Geography and Institutions: A Review of Plausible and Implausible Linkages
AbstractIn recent years, empirical investigations have shown that various aspects of physical geography are closely related to the quality of a country’s economic institutions. For instance, distance from the equator in latitude degrees is positively correlated to both institutional quality and to levels of economic development. In order to reach a better understanding for this type of regularities, this article reviews the growing empirical literature on geography and institutions, as well as a large body of older and newer theoretical works on the social impacts of geography. It is argued that the most plausible candidates for explaining the broadest cross-continental variance in institutional quality are those focusing on historical differences in biogeographical potential for early agriculture and on the importance of disease geography for European colonization strategy.
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Bibliographic InfoPaper provided by University of Gothenburg, Department of Economics in its series Working Papers in Economics with number 106.
Length: 28 pages
Date of creation: 25 Sep 2003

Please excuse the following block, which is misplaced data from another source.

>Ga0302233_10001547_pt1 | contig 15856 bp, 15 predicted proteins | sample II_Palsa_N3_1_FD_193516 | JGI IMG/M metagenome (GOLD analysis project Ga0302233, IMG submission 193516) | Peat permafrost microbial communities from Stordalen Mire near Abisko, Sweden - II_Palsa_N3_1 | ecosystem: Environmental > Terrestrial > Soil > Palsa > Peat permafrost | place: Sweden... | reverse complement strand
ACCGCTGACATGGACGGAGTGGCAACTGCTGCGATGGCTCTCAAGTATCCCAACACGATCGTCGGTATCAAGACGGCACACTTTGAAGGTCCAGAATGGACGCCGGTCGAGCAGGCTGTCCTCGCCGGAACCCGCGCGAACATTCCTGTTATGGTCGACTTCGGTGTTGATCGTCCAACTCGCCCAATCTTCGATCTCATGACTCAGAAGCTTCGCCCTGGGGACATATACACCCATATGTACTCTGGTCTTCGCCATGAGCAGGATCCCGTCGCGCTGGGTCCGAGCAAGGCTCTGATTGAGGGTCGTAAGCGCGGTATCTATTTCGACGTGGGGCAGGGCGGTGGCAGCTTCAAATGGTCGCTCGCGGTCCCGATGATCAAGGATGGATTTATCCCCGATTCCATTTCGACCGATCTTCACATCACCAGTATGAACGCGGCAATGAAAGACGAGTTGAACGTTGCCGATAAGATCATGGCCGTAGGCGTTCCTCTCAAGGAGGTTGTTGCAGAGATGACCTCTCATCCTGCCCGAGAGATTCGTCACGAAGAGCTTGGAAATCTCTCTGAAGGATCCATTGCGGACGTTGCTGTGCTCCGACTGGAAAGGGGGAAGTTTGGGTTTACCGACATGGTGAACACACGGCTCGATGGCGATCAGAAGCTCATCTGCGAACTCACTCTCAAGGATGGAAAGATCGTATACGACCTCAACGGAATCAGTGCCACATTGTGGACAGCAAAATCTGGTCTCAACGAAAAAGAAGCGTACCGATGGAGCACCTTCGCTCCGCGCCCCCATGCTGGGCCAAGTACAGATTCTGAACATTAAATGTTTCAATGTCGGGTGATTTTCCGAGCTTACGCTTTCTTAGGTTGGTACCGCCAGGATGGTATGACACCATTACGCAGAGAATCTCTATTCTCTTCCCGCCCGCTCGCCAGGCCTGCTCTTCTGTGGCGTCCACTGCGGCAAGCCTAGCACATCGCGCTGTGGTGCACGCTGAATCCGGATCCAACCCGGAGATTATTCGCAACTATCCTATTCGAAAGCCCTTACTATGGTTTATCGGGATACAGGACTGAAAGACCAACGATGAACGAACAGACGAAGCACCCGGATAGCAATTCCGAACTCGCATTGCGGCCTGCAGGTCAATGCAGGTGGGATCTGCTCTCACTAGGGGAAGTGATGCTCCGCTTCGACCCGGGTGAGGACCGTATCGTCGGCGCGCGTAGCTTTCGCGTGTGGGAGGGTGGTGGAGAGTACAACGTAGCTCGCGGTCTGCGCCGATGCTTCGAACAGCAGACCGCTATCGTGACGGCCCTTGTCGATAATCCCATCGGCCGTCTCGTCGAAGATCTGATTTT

Date of revision:
Publication status: Forthcoming in Journal of Economics.
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Postal: Department of Economics, School of Business, Economics and Law, University of Gothenburg, Box 640, SE 405 30 GÖTEBORG, Sweden
Phone: 031-773 10 00
Web page: http://www.handels.gu.se/econ/
More information through EDIRC
geography; institutions; topography; geology; biogeography; climate; development;
Find related papers by JEL classification:
- N40 - Economic History - - Government, War, Law, International Relations, and Regulation - - - General, International, or Comparative
- N50 - Economic History - - Agriculture, Natural Resources, Environment and Extractive Industries - - - General, International, or Comparative
- P33 - Economic Systems - - Socialist Institutions and Their Transitions - - - International Trade, Finance, Investment, Relations, and Aid
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